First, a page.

Truthful Tuesday (names changed)…
TW: Animal abuse; implication of child abuse
I first met my friend Bob on a mountain lake beach playing volleyball with one hand because he was holding a beer. Since it was years and years ago, I don’t remember exactly how but I ended up playing volleyball with them. I think it had something to do with odd numbers.
I learned Bob and his group were Seventh Day Adventists, a Christian organization that thinks it’s really important to worship on Saturday. They think this because, like all Christian groups, they’ve mentally highlighted in psychic yellow ink certain lines of the Bible, deciding they’re more important than other lines in the Bible.
This was on a Sunday, by the way.
Bob was not exactly converted to the organization yet, thus the beer. I got the distinct vibe that the entire reason for their little get-together on the mountain lake beach was for his, Bob’s, benefit. They were ‘fellowshipping’ and trying to fully convert him.
Bob, though, was being a tough, if amicable, sell. He had his own cooler full of beer, for example, separate from the group’s cooler full of pop and water. He took and pretended to read every pamphlet handed to him, which he then carefully folded, stuffed in his pocket, and threw away later when they weren’t looking.
To this day, I’m not exactly sure how Bob got himself into that situation. I think maybe it had something to do with the fact that some of his relatives were Seventh Day Adventists. Something like that.
But that was how I met Bob and we were friends for over 20 years.
Our friendship ended over a dog, but not for a long time—20 years, as I said in the previous sentence. At times we were nearly day to day companions, smoking weed and getting drunk. At others, we lived in different towns and didn’t see each other but a couple of times a year. In the very end we were closer than ever, roommates even.
Bob moved away to another town for work.There, he met and fell in love with a woman. They got married and bought a house. The woman had been married previously and had a teenage daughter, who became Bob’s stepkid.
I went to their wedding, which was a Seventh Day Adventist ceremony. Bob always considered himself a Seventh Day Adventist, even though he didn’t attend church, was pretty much an alcoholic, and smoked weed almost daily. It was simply the little box he had checked off in his head.
Most people need to do that, I find, i.e., “I’m Catholic!”; “I’m atheist!”; “I’m a Colorado Rockies fan!”.
Then tragedy, like it often does, struck. A few years after they got married, Bob’s wife fell ill and passed away. His stepdaughter wanted to finish growing up with blood relatives and he was left all alone in his house.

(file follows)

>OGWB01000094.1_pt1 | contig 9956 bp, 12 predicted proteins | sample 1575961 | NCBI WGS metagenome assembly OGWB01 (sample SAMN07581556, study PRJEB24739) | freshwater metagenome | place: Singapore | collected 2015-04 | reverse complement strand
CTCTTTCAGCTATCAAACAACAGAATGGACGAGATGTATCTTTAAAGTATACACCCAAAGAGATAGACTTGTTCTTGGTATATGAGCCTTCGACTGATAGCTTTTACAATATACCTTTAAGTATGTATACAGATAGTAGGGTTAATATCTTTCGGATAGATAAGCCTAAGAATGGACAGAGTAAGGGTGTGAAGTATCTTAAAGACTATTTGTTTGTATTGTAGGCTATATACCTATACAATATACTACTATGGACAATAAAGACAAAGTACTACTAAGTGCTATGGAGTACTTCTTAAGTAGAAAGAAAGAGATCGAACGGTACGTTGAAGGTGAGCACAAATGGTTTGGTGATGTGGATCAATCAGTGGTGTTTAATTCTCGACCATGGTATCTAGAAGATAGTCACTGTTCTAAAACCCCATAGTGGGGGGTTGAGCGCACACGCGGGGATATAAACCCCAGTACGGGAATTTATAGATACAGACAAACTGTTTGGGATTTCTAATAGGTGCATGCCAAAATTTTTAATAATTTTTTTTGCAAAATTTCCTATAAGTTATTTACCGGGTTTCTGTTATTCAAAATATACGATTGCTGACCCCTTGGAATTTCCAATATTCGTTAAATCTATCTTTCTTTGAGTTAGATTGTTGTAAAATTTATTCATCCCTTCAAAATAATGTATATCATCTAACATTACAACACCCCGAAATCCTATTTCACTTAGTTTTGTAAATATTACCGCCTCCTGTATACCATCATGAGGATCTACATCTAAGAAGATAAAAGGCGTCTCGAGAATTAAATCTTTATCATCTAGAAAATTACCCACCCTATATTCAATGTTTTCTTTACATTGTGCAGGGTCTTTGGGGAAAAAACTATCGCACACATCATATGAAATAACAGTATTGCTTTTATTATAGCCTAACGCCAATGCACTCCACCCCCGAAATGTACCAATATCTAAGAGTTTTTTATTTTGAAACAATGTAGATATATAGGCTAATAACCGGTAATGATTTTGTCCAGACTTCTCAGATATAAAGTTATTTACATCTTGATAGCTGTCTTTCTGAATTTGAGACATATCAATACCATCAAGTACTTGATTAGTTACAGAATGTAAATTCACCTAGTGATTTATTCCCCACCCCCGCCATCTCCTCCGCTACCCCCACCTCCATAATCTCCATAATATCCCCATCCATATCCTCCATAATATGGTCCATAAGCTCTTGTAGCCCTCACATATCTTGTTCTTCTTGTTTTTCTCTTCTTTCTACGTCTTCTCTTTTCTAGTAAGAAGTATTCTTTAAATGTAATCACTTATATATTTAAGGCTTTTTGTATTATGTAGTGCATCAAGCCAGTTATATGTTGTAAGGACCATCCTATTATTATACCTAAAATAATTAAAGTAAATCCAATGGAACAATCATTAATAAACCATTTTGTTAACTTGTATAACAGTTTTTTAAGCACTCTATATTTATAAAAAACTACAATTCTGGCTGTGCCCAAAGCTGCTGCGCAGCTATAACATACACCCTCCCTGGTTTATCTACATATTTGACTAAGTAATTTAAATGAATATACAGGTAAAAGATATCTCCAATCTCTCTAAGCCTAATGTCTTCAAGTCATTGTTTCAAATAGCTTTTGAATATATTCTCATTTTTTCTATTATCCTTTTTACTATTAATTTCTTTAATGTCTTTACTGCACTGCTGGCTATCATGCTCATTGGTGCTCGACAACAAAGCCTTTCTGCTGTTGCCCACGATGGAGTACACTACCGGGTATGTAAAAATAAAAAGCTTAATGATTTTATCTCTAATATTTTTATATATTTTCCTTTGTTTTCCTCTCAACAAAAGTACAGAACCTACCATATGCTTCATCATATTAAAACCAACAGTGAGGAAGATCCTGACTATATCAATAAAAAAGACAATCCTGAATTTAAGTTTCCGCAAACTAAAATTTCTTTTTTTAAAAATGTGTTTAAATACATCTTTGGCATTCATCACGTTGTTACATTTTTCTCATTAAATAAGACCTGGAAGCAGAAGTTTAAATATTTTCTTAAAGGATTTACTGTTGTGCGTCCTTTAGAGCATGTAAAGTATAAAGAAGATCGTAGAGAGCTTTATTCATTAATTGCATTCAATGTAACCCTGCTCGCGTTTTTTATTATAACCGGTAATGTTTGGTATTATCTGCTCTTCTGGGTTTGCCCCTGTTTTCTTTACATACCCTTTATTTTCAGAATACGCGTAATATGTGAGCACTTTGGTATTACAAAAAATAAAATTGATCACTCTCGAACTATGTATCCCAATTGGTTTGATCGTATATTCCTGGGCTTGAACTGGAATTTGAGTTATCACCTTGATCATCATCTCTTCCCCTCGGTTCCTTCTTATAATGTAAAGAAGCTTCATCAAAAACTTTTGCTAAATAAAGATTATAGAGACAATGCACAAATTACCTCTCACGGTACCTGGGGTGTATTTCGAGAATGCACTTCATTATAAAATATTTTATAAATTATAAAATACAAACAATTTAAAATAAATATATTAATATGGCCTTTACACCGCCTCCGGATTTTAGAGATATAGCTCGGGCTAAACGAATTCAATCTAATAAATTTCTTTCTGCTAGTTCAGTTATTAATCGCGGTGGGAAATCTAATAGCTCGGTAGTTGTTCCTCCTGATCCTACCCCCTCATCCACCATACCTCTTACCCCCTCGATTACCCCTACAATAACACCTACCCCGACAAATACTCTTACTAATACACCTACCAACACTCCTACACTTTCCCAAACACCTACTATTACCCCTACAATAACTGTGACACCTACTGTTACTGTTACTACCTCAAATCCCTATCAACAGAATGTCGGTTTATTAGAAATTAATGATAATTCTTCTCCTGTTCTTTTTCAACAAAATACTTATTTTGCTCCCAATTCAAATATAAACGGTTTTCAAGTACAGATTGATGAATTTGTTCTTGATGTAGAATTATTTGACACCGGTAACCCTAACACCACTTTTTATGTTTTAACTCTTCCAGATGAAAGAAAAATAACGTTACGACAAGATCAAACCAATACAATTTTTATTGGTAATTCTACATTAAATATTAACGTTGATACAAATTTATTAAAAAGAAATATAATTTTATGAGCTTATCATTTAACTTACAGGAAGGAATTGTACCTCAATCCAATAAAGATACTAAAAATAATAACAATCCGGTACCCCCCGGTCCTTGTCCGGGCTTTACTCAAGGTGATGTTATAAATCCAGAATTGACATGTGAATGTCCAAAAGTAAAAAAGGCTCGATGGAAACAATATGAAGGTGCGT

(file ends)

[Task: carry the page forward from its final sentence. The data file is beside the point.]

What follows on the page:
I did not go to the funeral, which I’m sure was a Seventh day Adventist ceremony.
During the time Bob was married and a stepfather, he didn’t drink or smoke weed. He had become what he had always wanted to become: a regular Joe Schmo. Not only did he have a yard, he even fucking mowed it.
I come back into his picture at this point. I had called up Bob and gave him my condolences, of course, shortly after he lost his wife, and this started us talking regularly again.
Bob resumed his drinking and he would call me up smashed a lot, trying to talk me in to coming up and partying with him (he lived a few hundred miles away). I was having financial issues of the completely fucking broke kind and always declined. At work, my hours had been cut and I was having trouble making rent.
“Come on up and live with me,” he said.
“Hell, yeah. I got plenty of room. This is a three bedroom, one and a half bath house, and I’m the only one here. I got a garage, even a deck. We’ll have cookouts! Plus, there’s a shitload more jobs around here.”
So I packed up and headed north.
My first few days of living with Bob were spent in an alcoholic haze of reminiscing. We were reconnecting and in a lot of ways it was just like old times.
There were some odd little things, though, that began cropping up. Like, for example, padlocks on all the cabinets in the main bathroom. They weren’t locked or anything, but someone had gone to the trouble to install them. Heavy, pendulous padlocks hung unclasped on every cabinet door in the bathroom. WTF?
I asked him about them.
“Oh, that was because of my daughter.” He always referred to his stepdaughter as his daughter. He told me they had begun the process of him adopting her when the illness struck and sidelined everything.
“Because of your daughter?”
“Yeah, she used a lot of towels and rags and stuff when she showered. I mean who needs to use two towels when they shower?”
“So you installed padlocks on all the cabinets?”
“Yep. I had to distribute her towels and toiletries because she always used too much of everything.”
“You had to?”
“Yeah. She was a handful.”
Also, his reaction to some of my books. I had, of course, brought my books with me when I moved in, and he didn’t like the ones on Buddhism. I had (still have, in fact), ten or twelve Buddhist books, sutras and commentaries mostly, some stuff by the Japanese Zen master Dogen, various other related material. He had a problem when he noticed them.
“I’d rather you not have those.”
“What do you mean?”
“I’d rather they not be in my house.”
“Yeah.” He laughed and shook his head like I was some sort of idiot.
I ended up keeping them in the trunk of my car. WTF?
During our many drunken conversations, I discovered that Bob was at constant odds with and truly power-struggling with his daughter. At least that was how he presented it.
“She was such a willful teenager.”
On school nights, she was expected home by 4 pm and couldn’t go out afterward. The only night she was allowed out was Friday and her curfew was 9 pm.
She was a 16 year old, for Christ sake.